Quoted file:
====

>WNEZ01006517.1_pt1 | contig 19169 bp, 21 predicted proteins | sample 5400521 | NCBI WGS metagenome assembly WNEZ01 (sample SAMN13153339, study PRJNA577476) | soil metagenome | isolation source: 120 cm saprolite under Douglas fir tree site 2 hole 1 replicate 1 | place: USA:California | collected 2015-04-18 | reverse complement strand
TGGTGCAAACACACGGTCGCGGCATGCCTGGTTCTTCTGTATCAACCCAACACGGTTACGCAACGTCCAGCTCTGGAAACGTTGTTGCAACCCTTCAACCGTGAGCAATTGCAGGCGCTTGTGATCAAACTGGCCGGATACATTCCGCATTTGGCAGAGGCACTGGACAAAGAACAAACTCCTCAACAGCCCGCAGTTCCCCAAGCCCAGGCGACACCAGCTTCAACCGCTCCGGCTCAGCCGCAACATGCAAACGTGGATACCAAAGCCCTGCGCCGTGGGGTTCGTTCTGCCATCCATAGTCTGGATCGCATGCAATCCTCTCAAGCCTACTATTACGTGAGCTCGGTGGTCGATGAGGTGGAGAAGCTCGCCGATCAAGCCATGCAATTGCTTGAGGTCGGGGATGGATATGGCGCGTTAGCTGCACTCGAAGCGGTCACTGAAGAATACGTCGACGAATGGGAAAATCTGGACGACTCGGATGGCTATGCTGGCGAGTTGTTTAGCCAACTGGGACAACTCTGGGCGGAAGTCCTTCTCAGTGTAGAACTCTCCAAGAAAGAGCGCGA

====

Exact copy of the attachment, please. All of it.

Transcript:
>WNEZ01006517.1_pt1 | contig 19169 bp, 21 predicted proteins | sample 5400521 | NCBI WGS metagenome assembly WNEZ01 (sample SAMN13153339, study PRJNA577476) | soil metagenome | isolation source: 120 cm saprolite under Douglas fir tree site 2 hole 1 replicate 1 | place: USA:California | collected 2015-04-18 | reverse complement strand
TGGTGCAAACACACGGTCGCGGCATGCCTGGTTCTTCTGTATCAACCCAACACGGTTACGCAACGTCCAGCTCTGGAAACGTTGTTGCAACCCTTCAACCGTGAGCAATTGCAGGCGCTTGTGATCAAACTGGCCGGATACATTCCGCATTTGGCAGAGGCACTGGACAAAGAACAAACTCCTCAACAGCCCGCAGTTCCCCAAGCCCAGGCGACACCAGCTTCAACCGCTCCGGCTCAGCCGCAACATGCAAACGTGGATACCAAAGCCCTGCGCCGTGGGGTTCGTTCTGCCATCCATAGTCTGGATCGCATGCAATCCTCTCAAGCCTACTATTACGTGAGCTCGGTGGTCGATGAGGTGGAGAAGCTCGCCGATCAAGCCATGCAATTGCTTGAGGTCGGGGATGGATATGGCGCGTTAGCTGCACTCGAAGCGGTCACTGAAGAATACGTCGACGAATGGGAAAATCTGGACGACTCGGATGGCTATGCTGGCGAGTTGTTTAGCCAACTGGGACAACTCTGGGCGGAAGTCCTTCTCAGTGTAGAACTCTCCAAGAAAGAGCGCGA